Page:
September 20, 1986. A crowd is milling around a curvaceous 6.7-metre-high glass-scaled fish in the concourse of the Walker Art Center in Minneapolis. They’ve been arriving all day in waves, from Milan, California, Chicago, New York and Toronto, to celebrate the opening of The Architecture of Frank Gehry, an exhibition honouring the Toronto-born, Los Angeles–based architect who has reserved the right to comment on the world in a vocabulary that runs to chain-link, plywood, cardboard and, increasingly, fish. Gehry’s work is so personal and inclusive, it is often put down as irrelevant to architecture or, insult of insults, populist. The fact that he’s never made any secret of being influenced by art and artists has added to the confusion: is he an artist who stumbled into architecture, or an architect halfway to becoming an artist?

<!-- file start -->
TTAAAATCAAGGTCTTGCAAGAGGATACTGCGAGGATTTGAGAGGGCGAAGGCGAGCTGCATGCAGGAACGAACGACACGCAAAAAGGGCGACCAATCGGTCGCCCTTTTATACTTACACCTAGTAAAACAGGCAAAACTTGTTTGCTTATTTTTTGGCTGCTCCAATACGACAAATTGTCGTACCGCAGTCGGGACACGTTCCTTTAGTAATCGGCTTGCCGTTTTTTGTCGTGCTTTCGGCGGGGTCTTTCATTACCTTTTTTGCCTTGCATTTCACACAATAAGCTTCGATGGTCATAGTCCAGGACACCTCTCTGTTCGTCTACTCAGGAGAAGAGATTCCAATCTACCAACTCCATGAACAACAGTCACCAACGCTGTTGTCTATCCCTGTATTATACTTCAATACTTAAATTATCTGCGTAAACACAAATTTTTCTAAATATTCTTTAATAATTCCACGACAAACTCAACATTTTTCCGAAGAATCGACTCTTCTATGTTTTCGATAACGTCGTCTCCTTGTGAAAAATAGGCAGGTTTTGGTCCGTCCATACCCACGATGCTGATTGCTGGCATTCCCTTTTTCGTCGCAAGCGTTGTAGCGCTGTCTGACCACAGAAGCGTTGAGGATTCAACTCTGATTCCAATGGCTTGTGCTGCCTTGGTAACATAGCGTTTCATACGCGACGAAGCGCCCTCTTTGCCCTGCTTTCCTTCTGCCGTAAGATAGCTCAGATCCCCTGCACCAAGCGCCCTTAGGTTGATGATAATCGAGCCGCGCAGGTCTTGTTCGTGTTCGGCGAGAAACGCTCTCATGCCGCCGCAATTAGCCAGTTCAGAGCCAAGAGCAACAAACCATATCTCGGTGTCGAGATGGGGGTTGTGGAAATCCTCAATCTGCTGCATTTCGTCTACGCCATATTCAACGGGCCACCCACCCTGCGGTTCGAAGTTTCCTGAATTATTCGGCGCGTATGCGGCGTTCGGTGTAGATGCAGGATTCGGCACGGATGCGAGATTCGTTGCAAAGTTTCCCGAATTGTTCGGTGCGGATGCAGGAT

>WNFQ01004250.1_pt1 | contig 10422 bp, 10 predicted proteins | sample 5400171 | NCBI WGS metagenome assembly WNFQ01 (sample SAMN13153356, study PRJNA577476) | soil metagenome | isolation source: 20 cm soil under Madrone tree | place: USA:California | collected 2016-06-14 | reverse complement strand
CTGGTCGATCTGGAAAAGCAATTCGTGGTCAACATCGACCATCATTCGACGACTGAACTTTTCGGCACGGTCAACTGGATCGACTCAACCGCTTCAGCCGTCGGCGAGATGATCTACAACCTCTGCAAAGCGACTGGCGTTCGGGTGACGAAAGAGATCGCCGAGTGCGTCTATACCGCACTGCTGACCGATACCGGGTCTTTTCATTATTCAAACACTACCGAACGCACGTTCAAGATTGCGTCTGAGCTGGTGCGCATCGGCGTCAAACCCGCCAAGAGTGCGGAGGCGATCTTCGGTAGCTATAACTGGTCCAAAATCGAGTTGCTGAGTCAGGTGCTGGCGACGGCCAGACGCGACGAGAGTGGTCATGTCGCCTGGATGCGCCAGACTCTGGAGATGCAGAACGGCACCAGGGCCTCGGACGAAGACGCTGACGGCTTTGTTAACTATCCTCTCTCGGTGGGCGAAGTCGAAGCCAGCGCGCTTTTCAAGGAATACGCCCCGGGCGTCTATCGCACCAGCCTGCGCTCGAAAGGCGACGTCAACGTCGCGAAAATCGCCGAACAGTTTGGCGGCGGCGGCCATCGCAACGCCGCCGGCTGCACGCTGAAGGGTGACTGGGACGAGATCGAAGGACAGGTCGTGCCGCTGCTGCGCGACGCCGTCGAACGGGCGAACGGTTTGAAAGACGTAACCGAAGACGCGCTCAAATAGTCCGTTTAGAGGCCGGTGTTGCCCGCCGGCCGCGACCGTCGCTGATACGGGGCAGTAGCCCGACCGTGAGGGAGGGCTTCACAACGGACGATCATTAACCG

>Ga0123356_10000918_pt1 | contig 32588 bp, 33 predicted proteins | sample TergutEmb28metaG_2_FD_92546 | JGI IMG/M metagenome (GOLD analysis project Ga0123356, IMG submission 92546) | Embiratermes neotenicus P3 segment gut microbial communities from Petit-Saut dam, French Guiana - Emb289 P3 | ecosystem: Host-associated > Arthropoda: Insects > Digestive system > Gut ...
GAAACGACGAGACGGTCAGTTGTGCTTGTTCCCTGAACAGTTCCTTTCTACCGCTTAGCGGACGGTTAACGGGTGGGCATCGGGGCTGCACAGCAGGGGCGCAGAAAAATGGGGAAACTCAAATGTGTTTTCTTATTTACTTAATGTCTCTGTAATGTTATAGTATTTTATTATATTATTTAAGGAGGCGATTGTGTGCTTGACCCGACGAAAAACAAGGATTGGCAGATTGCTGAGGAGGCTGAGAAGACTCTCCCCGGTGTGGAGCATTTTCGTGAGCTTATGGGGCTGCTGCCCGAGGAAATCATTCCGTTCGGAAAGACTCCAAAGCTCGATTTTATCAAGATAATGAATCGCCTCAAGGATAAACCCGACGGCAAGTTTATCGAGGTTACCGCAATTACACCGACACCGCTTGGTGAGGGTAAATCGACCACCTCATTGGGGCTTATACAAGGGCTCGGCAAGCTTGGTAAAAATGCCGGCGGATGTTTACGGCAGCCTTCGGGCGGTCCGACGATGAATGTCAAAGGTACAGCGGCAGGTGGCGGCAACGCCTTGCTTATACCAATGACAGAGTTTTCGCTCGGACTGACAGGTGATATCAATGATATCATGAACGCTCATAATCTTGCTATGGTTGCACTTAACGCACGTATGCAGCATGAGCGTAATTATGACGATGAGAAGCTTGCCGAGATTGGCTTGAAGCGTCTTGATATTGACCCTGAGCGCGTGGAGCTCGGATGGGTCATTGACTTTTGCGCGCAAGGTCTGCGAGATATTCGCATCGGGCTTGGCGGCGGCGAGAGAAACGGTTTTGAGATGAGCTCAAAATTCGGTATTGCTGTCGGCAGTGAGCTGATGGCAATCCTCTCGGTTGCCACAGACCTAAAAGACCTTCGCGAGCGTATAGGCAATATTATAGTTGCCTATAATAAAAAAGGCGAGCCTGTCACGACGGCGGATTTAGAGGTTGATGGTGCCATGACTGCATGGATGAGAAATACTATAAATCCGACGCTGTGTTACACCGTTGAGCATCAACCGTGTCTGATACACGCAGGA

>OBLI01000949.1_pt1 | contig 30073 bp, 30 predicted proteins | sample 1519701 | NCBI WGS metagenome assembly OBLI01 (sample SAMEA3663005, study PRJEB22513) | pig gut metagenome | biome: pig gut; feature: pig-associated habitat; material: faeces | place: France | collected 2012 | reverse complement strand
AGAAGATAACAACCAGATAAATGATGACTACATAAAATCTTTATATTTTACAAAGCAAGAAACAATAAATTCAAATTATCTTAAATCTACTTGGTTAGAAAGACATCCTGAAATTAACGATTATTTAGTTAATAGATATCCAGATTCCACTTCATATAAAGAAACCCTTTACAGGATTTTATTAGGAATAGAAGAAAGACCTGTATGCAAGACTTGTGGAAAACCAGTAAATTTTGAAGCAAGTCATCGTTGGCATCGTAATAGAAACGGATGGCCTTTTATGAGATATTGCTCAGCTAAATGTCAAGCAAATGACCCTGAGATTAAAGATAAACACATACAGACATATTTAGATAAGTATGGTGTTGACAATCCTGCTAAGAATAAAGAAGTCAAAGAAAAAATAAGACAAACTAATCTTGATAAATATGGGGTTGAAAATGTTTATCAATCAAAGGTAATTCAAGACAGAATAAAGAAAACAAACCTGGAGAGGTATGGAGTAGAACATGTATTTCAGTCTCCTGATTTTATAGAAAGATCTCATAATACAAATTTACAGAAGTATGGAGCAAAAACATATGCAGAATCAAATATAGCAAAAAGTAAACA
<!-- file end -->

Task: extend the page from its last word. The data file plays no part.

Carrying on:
By organizing a travelling exhibition of Gehry’s honour—it will be coming to the new Art Gallery at Harbourfront in August 1987—the Walker Art Center’s adventurous design curator asserts that he is indeed an architect—a “contemporary master builder,” in fact, whose work “bridges the gap between the art of building and the arts of painting and sculpture.” The pronouncement is, of course, controversial. The term master builder is not taken lightly in architectural circles, either by architects vying for the coveted title or critics competing for the right to crown the next king. The mantle of Frank Lloyd Wright, the greatest architect in American history, is up for grabs—and everyone who’s anyone wants a say in who’s going to inherit it.
So begins our Winter 1986 cover story. To keep reading, view a PDF of the entire article.